Each student will chose a scripture reference (Job 14:9) that can either be a single verse with a focus on an animal, a body part, or a natural element (mud, salt, etc.), or a phenomenon that may have scientific implications, such as various apocalyptic occurrences in Revelation, to study from a scientific perspective over the course of the semester. Each assignment serves as the foundation for the next assignment. Assignment 1: Planning a Research Paper (PRP) For this assignment, students will write one to two paragraphs introducing a verse or story from the Bible that will be analyzed using a scientific perspective. The paragraph should include initial thoughts or interpretations about the verse from a theological standpoint and present a hypothesis as to whether science evidence about the key word, phrase, or concept will support or refute the theological message being delivered. Assignment 2: Annotated Bibliography (AB) For this assignment, students will critically analyze three to five sources that will be used to conduct research on the chosen Bible verse. Each reference must be written according to the APA 6th Edition Formatting and Style Guidelines. Following each bibliographic entry, one to two paragraphs must be written explaining what type of information will be retrieved from the reference and why the chosen source is credible. Assignment 3: Rough Draft of the Paper (RD) For this assignment, students will write a rough draft of the paper focusing on the chosen verse. The body of the rough draft must be between seven (7) to ten (10) pages. This does NOT include the cover page or references. Final Paper (FLdoc) For this assignment, students will submit a final copy of their paper (research project assignment 3) focusing on the chosen verse. The body of the final draft must be between seven (7) to ten (10) pages. This does NOT include the cover page or references. This paper should serve as an extended version of what will be the final oral presentation in this course.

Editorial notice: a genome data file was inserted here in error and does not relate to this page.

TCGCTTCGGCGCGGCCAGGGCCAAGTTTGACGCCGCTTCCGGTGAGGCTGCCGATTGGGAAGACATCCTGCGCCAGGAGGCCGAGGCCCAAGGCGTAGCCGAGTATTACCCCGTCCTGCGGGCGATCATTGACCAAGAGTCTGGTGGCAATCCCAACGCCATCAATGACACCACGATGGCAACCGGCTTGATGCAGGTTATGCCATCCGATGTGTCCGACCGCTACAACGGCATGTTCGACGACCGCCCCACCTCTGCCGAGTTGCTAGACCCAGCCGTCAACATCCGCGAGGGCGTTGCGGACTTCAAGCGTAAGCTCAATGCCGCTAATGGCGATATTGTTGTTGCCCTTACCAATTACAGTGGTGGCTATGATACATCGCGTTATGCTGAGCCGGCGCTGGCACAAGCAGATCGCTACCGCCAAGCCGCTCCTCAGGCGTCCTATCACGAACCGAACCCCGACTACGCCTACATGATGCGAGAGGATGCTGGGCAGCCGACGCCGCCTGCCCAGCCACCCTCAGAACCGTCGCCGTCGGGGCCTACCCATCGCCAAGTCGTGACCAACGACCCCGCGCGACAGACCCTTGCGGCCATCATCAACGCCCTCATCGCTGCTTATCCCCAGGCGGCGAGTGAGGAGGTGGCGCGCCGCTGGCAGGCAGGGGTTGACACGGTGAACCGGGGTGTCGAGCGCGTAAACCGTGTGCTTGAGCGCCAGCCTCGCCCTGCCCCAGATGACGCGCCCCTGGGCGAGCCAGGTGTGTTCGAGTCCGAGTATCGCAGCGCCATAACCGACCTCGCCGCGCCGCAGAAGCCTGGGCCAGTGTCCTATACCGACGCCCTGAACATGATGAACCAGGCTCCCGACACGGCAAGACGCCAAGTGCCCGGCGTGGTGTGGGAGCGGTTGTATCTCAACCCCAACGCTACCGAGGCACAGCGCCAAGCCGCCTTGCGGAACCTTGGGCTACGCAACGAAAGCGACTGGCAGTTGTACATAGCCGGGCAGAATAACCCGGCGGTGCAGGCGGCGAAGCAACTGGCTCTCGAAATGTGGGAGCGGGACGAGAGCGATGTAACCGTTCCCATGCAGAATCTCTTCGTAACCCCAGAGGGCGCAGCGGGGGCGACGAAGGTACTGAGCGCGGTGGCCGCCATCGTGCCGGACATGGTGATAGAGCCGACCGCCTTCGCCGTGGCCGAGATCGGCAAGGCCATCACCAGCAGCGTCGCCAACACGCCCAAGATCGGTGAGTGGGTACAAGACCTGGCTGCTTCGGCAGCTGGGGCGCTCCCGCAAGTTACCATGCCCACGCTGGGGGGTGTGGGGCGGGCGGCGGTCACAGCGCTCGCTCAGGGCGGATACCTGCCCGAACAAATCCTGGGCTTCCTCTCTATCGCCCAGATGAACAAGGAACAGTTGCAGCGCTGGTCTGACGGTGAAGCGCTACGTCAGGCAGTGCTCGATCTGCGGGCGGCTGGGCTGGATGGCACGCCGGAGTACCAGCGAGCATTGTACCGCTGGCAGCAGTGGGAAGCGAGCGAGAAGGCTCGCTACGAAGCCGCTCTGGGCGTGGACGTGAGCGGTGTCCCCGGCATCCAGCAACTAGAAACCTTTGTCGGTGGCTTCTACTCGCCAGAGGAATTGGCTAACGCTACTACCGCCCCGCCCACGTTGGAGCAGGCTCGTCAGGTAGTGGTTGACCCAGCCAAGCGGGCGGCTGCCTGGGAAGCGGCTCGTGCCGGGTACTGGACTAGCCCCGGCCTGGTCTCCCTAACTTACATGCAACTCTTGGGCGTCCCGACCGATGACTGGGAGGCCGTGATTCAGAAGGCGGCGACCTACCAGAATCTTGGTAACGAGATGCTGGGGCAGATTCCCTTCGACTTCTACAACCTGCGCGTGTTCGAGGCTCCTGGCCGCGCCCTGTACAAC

Found in Chapter 5 of the McMinn (2011) text is a discussion on the relational nature of sin and healing (p. 194). Expound upon the concepts presented: the 3 acts, relational theology of sin and healing, and finally, the mission of God. God’s court room may solve many answer when a sin is committed. Jesus Christ God’s son was sent to involve himself while suffering and has endured the death penalty for us. This forensic evidence has shown its holy face when ever the implications of sin shows up in Gods court room. This established relationship created by nature rules many lives. It is our cross we carry to the day we are called to God judgment day. This natural relationship can coin the terms in a “Three-act play”. Act one is ” A relational God creates relational Human Creatures ” The imago Dei. Act two is the Sin Impedes Relationship Act thee God goes to extreme measures to redeem what is broken.’
topic is LAW OF ATTRACTION- I want you to introduce the topic a bit historically first — provide a bit of historical context as an introduction; then go over the concepts/ideas involved in that topic, perhaps practices (I’d like to see some depth, don’t be too superficial, this isn’t high school, want to see that you did some research); and then how this is being used, how it shows up, in today’s “new spirituality.” overview of what the teachings are, how it got popularized in The Secret, its roots in New Thought (Spirituality and new thought) Do provide your sources at the end, a bibliography; you may use a bit of a video clip as a demonstration of what you’re talking about.